George W. Bush ordered U.S. forces to invade Iraq fifteen years ago today. Bush said the invasion was justified because Saddam Hussein was developing weapons of massive destruction (he wasn’t) and supporting al-Qaida (no). There are still American troops in Iraq—seven died last week, bringing the count of U.S. military fatalities in the country since 2003 to 4,540. The death toll for Iraqis has been much more severe; an estimated 200,000 civilians have died violently there over the same time period. The civil war and chaos that the U.S. invasion created resulted in the rise of ISIS.
All in all, a pretty solid showing by the ol’ USA, eh? Forty-three percent of Americans think so, Pew has found:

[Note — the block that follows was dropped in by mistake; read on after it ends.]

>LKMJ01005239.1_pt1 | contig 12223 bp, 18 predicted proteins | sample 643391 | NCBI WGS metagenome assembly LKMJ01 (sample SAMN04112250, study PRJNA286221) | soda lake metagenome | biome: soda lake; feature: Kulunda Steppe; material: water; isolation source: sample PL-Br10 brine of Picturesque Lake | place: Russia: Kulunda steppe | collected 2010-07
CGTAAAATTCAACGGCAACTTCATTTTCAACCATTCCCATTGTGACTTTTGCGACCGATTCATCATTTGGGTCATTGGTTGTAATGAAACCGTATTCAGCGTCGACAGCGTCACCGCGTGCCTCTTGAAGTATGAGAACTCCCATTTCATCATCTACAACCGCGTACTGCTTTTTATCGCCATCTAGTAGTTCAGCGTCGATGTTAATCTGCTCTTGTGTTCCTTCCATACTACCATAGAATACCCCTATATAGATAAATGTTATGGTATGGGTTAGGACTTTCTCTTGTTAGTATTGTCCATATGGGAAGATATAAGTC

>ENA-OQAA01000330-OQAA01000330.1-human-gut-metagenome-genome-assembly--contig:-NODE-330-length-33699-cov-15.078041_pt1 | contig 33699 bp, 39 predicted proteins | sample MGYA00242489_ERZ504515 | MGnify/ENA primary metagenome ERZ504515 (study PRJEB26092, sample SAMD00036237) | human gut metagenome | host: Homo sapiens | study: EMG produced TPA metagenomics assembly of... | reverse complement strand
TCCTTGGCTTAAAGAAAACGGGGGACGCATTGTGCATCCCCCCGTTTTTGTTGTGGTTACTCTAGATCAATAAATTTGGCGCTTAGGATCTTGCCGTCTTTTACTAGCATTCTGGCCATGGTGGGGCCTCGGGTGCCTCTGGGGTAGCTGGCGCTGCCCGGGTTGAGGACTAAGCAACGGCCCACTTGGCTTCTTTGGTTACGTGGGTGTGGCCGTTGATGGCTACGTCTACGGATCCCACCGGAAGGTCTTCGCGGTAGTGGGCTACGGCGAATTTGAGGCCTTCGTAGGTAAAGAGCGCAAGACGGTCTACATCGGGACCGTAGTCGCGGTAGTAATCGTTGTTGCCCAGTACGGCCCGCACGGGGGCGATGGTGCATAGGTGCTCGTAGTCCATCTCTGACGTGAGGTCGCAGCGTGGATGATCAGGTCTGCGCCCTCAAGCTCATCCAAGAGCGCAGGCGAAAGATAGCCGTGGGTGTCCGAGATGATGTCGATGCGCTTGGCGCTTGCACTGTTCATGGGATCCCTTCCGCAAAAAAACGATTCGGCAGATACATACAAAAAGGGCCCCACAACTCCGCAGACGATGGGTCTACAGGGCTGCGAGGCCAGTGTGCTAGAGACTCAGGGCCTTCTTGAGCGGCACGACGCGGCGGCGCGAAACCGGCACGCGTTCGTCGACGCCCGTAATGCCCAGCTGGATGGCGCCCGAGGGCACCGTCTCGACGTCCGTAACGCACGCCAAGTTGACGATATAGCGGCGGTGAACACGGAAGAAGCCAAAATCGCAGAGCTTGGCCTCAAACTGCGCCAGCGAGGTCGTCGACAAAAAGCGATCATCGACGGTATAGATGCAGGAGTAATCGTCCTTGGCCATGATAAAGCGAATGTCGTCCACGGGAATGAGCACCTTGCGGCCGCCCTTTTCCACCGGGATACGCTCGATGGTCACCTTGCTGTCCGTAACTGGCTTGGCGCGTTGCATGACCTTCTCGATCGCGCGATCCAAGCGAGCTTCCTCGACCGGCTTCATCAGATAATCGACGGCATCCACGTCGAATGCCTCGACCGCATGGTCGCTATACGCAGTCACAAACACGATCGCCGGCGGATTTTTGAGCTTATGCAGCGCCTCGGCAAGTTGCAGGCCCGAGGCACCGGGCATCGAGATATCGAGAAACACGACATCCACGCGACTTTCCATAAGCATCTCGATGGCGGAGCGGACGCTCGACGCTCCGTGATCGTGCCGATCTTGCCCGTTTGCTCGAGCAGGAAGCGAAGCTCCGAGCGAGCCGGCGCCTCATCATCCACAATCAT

Fifteen years after the U.S. invasion of Iraq in March 2003, the American public is divided over whether using military force was the right decision.
Nearly half (48%) of Americans say the decision to use military force was wrong, while slightly fewer (43%) say it was the right decision, according to a Pew Research Center survey, conducted March 7-14 among 1,466 adults.
That 39 percent of respondents answered this question affirmatively might be even more mind-blowing:
More Americans say the U.S. “mostly failed” in achieving its goals in Iraq (53%) than say the U.S. succeeded (39%).
In Bush’s own words, the purpose of the Iraq invasion was to create a country which would “set an example to all the Middle East of a vital and peaceful and self-governing nation.”
Here’s another good one:
Conservative Republicans are more likely to say the U.S. mostly succeeded in Iraq today (50%) than they were in 2014 (36%)
That’s the same bloc of voters who otherwise spent their time between 2014 and 2018 electing a president whose central foreign policy argument, as a candidate, was that the Iraq War was a disaster. Good stuff!